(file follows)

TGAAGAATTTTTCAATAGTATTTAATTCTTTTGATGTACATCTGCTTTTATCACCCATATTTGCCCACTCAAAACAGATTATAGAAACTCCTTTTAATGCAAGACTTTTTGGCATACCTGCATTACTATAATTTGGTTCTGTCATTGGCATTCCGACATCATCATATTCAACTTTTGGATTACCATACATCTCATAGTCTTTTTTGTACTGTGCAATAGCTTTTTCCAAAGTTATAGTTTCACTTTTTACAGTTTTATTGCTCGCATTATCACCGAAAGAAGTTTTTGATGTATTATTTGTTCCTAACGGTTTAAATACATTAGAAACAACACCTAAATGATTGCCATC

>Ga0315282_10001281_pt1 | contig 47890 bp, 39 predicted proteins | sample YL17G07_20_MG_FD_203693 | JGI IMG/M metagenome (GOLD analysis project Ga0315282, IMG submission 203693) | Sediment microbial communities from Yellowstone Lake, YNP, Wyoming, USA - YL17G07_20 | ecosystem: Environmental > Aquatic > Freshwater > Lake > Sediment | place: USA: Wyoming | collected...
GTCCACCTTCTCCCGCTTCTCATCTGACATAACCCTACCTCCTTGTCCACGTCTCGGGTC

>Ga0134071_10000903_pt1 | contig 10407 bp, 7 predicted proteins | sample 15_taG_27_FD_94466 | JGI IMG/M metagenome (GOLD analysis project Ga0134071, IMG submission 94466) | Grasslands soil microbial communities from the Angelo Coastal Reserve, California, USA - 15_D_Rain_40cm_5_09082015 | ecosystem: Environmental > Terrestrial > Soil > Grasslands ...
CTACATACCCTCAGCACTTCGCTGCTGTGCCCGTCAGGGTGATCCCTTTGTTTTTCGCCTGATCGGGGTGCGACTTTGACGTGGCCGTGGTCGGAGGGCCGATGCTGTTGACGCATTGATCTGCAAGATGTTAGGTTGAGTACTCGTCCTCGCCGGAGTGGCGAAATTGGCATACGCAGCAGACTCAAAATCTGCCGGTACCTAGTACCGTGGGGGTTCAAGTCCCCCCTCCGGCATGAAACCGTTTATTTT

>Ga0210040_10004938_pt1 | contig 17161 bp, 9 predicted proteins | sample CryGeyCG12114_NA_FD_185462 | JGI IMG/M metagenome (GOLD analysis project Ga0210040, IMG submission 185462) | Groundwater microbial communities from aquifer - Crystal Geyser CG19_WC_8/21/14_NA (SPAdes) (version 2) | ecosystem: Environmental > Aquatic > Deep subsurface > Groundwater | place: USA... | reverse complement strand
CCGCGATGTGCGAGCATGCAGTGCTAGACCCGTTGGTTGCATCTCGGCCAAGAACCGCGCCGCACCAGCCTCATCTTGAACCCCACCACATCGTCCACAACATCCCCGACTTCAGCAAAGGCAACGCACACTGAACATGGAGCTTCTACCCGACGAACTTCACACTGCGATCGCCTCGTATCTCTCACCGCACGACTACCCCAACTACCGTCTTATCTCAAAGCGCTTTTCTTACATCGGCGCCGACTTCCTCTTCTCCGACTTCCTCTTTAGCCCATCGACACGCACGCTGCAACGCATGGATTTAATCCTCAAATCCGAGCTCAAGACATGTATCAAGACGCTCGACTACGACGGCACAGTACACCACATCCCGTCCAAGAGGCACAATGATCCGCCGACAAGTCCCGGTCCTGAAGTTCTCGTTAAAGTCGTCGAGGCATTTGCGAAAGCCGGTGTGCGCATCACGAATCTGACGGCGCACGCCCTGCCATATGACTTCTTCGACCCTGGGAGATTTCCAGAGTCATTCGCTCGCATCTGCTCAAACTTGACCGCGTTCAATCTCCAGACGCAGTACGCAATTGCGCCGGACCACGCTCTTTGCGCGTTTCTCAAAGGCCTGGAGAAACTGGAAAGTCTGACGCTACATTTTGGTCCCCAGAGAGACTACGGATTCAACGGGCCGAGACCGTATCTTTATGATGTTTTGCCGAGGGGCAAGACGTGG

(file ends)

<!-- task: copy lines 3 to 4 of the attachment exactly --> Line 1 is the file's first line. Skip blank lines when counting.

GTCCACCTTCTCCCGCTTCTCATCTGACATAACCCTACCTCCTTGTCCACGTCTCGGGTC

>Ga0134071_10000903_pt1 | contig 10407 bp, 7 predicted proteins | sample 15_taG_27_FD_94466 | JGI IMG/M metagenome (GOLD analysis project Ga0134071, IMG submission 94466) | Grasslands soil microbial communities from the Angelo Coastal Reserve, California, USA - 15_D_Rain_40cm_5_09082015 | ecosystem: Environmental > Terrestrial > Soil > Grasslands ...